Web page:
The National Association of Insurance Commissioners (NAIC) has created a new task force to monitor technology, data collection and Cybersecurity developments in the insurance industry. The Innovation and Technology (EX) Task Force (IT Task Force) was formed on March 9, 2017 and reports directly to the NAIC’s Executive Committee. The IT Task Force will appoint and oversee the work of the following NAIC groups: the Big Data Working Group, the Cybersecurity Working Group and the Speed-to-Market Working Group. According to the NAIC’s March 9, 2017 press release, the IT Task Force’s purpose is to help insurance regulators stay informed about technology-related developments, products and services in the insurance industry, including start-up companies, and to ensure they meet consumer expectations and ensure consumer protections. The press release notes that annual investment in insurance technology (InsurTech) has increased to more than $2.5 Billion and continues to grow.
On 2 March 2017, the UK Information Commissioner’s Office (“ICO”) published detailed draft guidance on consent under the GDPR and has submitted it for public consultation. This is the ICO’s first piece of specific GDPR guidance published further to its overview of the GDPR published last January.
The guidance sets out the ICO’s interpretation of the new requirements to obtain valid consent under the GDPR including its view of the role of consent in the GDPR, the benefits of getting consent right and the penalties for getting it wrong. The guidance also explains: (i) when consent is required or appropriate (or not) and the alternative to consent; (ii) what constitutes valid consent under the GDPR with specific guidance on children’s consent and consent for research purposes; (iii) advice on how to obtain, record and manage consent; and (iv) a consent checklist.
The decision by the Court of Justice of the European Union (the CJEU) on Oct. 6, 2015, invalidating the U.S.-EU Safe Harbor Decision (the Judgment) is a landmark judgment. Case C-362/14 Maximillian Schrems v Data Protection Commissioner  ECLI: EU:C:2015:650. By voiding the legal basis for transatlantic data transfers for the 4,400 companies reliant on U.S.-EU Safe Harbor, the Judgment began what has been a seismic year for data protection and crossborder data transfers in the European Union, whose aftershocks will reverberate throughout 2017 and beyond.
On February 16, 2017, the New York State Department of Financial Services (the “NYDFS”) issued its final regulations setting forth minimum requirements for NYDFS-regulated entities to address cybersecurity risk (“Final Regulations”). The NYDFS issued the Final Regulations after considering feedback and criticism received during two comment periods — one following the NYDFS’s initial publication of the proposed regulation (on September 13, 2016) and a second comment period after the NY DFS published a revised version of the regulation (on December 28, 2016.)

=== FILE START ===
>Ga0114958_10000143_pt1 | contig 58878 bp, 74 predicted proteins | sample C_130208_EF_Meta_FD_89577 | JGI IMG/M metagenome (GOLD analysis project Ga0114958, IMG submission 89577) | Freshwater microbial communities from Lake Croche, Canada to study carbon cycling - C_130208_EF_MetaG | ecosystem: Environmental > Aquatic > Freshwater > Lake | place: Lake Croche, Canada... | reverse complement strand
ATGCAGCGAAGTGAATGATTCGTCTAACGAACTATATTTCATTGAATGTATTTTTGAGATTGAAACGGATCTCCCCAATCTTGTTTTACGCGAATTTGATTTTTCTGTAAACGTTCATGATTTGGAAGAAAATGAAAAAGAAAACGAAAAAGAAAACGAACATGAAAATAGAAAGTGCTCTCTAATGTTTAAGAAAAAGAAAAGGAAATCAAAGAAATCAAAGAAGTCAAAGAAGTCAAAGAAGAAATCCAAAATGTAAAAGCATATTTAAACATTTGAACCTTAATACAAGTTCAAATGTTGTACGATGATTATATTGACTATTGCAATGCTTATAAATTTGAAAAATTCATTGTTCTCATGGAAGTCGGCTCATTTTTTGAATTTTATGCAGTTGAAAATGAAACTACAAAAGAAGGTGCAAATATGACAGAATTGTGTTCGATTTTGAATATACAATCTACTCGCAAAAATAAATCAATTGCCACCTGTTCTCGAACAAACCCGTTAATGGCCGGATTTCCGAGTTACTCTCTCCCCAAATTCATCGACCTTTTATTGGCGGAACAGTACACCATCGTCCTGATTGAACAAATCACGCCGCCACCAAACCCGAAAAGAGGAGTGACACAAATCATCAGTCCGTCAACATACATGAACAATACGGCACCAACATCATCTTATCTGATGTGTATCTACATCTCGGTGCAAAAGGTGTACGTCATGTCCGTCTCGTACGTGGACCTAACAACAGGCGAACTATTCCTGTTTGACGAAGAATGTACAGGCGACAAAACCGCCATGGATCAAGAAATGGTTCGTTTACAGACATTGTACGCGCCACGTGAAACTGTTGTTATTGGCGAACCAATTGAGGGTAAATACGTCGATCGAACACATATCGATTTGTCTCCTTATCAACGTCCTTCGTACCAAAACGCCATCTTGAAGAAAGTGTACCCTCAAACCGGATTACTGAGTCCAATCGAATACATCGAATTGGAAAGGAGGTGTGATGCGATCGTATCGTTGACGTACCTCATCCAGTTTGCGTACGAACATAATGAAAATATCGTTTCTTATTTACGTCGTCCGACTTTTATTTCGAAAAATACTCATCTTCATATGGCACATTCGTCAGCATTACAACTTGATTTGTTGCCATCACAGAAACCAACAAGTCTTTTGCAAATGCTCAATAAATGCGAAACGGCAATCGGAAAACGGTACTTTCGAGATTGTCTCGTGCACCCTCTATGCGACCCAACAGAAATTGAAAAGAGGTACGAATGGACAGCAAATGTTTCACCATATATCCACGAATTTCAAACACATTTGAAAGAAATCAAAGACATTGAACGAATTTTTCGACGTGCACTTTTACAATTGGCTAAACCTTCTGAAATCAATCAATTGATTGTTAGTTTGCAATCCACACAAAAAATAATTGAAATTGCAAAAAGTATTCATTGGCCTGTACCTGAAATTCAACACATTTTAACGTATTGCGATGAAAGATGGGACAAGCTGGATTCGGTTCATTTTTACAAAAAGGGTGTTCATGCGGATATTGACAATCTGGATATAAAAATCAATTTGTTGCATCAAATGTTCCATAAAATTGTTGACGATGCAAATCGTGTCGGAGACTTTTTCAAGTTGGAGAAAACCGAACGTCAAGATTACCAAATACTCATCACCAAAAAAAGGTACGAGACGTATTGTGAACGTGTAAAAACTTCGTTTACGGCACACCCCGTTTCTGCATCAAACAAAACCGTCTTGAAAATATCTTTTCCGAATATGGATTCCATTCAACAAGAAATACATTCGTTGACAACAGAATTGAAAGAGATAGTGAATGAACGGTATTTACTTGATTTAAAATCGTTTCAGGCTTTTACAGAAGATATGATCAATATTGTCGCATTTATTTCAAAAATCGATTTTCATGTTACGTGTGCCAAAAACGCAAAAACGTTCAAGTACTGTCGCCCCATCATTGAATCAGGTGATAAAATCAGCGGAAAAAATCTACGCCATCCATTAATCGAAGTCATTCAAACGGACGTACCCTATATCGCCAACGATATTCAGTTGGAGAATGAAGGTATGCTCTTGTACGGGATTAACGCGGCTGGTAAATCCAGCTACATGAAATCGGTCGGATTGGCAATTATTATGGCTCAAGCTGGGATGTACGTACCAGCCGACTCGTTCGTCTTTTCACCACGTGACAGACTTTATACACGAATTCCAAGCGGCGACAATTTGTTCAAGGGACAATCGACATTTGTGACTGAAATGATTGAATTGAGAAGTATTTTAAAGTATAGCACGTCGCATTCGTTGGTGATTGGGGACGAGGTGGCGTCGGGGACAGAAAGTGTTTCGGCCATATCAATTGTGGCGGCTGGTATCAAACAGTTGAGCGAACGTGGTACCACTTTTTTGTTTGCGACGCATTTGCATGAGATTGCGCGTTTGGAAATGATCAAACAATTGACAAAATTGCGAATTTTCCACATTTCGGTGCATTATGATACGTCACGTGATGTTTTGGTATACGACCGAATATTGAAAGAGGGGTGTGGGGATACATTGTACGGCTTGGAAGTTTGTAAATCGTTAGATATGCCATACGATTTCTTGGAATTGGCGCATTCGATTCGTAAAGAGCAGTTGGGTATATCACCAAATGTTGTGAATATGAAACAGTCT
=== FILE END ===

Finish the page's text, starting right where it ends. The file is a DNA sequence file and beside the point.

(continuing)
The Final Regulations will be effective as of March 1, 2017, with a transitional period of 180 days from that date for Covered Entities to comply with the Final Regulations, except for certain enumerated provisions for which longer compliance periods are specified. The annual certification of compliance (covering the prior calendar year) will be required beginning on February 15, 2018.
*This article first appeared in Bloomberg BNA Corporate Law & Accountability Report on February 23, 2017
On Jan. 12, 2017, the National Association of Corporate Directors (NACD) released its new “NACD Director’s Handbook on Cyber-Risk Oversight.” The NACD has suggested that directors can use this Cyber-Risk Oversight Handbook as a resource to “[l]earn foundational principles for board-level cyber-risk oversight” and gain insight into issues including how to:
- “allocate cyber-risk oversight responsibilities at the board level”;
- address “legal implications and considerations related to cybersecurity”;
- “set expectations with management about the organization’s cybersecurity processes”;
- “improve the dialogue between directors and management on cyber issues”; and,
- “improve and enhance boardroom practices.”
Following the establishment of the E.U. – U.S. Privacy Shield last summer, Switzerland has now agreed to a similar framework facilitating the transfer of personal data from Swiss companies to companies based in the United States (hereinafter “Swiss – U.S. Privacy Shield” or “Privacy Shield”) that will allow companies to certify adherence to the framework as of 12 April 2017.